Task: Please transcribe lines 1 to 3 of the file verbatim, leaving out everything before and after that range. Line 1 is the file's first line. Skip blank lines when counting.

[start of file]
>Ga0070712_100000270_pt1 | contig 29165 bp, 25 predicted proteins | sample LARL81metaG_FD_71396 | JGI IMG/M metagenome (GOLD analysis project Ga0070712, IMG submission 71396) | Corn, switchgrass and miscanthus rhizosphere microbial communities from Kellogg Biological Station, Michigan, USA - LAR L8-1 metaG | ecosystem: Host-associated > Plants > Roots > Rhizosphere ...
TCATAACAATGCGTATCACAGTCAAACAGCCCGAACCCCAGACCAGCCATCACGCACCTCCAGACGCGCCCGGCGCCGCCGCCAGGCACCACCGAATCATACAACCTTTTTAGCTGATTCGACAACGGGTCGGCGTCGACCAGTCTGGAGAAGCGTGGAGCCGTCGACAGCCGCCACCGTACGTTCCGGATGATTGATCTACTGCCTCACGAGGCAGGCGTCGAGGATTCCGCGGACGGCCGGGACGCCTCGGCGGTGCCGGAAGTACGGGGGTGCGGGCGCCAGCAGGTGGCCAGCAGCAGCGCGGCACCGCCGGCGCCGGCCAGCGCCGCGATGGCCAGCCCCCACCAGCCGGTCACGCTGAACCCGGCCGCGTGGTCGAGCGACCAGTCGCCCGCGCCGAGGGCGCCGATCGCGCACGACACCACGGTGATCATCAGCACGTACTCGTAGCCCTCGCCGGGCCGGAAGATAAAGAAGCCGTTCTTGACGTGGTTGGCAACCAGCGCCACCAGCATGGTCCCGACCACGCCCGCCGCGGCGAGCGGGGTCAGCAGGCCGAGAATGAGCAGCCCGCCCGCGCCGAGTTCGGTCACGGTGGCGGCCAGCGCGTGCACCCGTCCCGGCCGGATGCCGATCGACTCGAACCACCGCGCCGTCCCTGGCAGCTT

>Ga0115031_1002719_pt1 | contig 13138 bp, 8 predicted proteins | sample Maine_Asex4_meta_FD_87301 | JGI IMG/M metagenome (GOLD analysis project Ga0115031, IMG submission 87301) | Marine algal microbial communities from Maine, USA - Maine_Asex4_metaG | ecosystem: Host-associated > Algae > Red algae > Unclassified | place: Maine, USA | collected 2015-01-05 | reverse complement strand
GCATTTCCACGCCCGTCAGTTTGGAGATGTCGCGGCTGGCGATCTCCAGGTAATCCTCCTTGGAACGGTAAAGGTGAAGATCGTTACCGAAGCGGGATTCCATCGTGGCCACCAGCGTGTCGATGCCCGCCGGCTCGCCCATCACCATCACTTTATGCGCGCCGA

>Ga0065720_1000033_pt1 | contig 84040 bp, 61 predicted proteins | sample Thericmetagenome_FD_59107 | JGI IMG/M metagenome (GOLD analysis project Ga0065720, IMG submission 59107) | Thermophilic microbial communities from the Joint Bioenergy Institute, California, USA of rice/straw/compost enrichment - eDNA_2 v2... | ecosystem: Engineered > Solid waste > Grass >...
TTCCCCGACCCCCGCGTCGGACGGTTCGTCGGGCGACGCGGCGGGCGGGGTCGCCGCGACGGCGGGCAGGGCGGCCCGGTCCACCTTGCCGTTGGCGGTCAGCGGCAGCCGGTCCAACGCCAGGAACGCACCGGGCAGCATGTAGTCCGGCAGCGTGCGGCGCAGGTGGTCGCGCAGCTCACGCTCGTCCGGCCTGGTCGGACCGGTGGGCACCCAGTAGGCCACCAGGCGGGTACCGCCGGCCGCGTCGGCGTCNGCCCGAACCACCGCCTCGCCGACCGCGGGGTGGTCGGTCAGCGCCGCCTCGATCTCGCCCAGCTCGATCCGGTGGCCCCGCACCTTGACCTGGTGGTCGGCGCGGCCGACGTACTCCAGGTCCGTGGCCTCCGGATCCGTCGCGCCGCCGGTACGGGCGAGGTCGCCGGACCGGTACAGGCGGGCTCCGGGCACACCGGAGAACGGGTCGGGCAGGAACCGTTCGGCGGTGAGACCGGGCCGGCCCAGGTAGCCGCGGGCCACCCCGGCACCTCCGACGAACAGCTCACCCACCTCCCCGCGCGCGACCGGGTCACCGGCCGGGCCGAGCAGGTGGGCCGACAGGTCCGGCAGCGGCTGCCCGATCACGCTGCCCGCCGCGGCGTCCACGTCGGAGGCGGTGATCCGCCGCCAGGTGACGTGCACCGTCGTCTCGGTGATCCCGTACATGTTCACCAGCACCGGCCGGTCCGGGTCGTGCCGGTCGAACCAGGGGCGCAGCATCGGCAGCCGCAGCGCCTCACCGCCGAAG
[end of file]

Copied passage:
>Ga0070712_100000270_pt1 | contig 29165 bp, 25 predicted proteins | sample LARL81metaG_FD_71396 | JGI IMG/M metagenome (GOLD analysis project Ga0070712, IMG submission 71396) | Corn, switchgrass and miscanthus rhizosphere microbial communities from Kellogg Biological Station, Michigan, USA - LAR L8-1 metaG | ecosystem: Host-associated > Plants > Roots > Rhizosphere ...
TCATAACAATGCGTATCACAGTCAAACAGCCCGAACCCCAGACCAGCCATCACGCACCTCCAGACGCGCCCGGCGCCGCCGCCAGGCACCACCGAATCATACAACCTTTTTAGCTGATTCGACAACGGGTCGGCGTCGACCAGTCTGGAGAAGCGTGGAGCCGTCGACAGCCGCCACCGTACGTTCCGGATGATTGATCTACTGCCTCACGAGGCAGGCGTCGAGGATTCCGCGGACGGCCGGGACGCCTCGGCGGTGCCGGAAGTACGGGGGTGCGGGCGCCAGCAGGTGGCCAGCAGCAGCGCGGCACCGCCGGCGCCGGCCAGCGCCGCGATGGCCAGCCCCCACCAGCCGGTCACGCTGAACCCGGCCGCGTGGTCGAGCGACCAGTCGCCCGCGCCGAGGGCGCCGATCGCGCACGACACCACGGTGATCATCAGCACGTACTCGTAGCCCTCGCCGGGCCGGAAGATAAAGAAGCCGTTCTTGACGTGGTTGGCAACCAGCGCCACCAGCATGGTCCCGACCACGCCCGCCGCGGCGAGCGGGGTCAGCAGGCCGAGAATGAGCAGCCCGCCCGCGCCGAGTTCGGTCACGGTGGCGGCCAGCGCGTGCACCCGTCCCGGCCGGATGCCGATCGACTCGAACCACCGCGCCGTCCCTGGCAGCTT

>Ga0115031_1002719_pt1 | contig 13138 bp, 8 predicted proteins | sample Maine_Asex4_meta_FD_87301 | JGI IMG/M metagenome (GOLD analysis project Ga0115031, IMG submission 87301) | Marine algal microbial communities from Maine, USA - Maine_Asex4_metaG | ecosystem: Host-associated > Algae > Red algae > Unclassified | place: Maine, USA | collected 2015-01-05 | reverse complement strand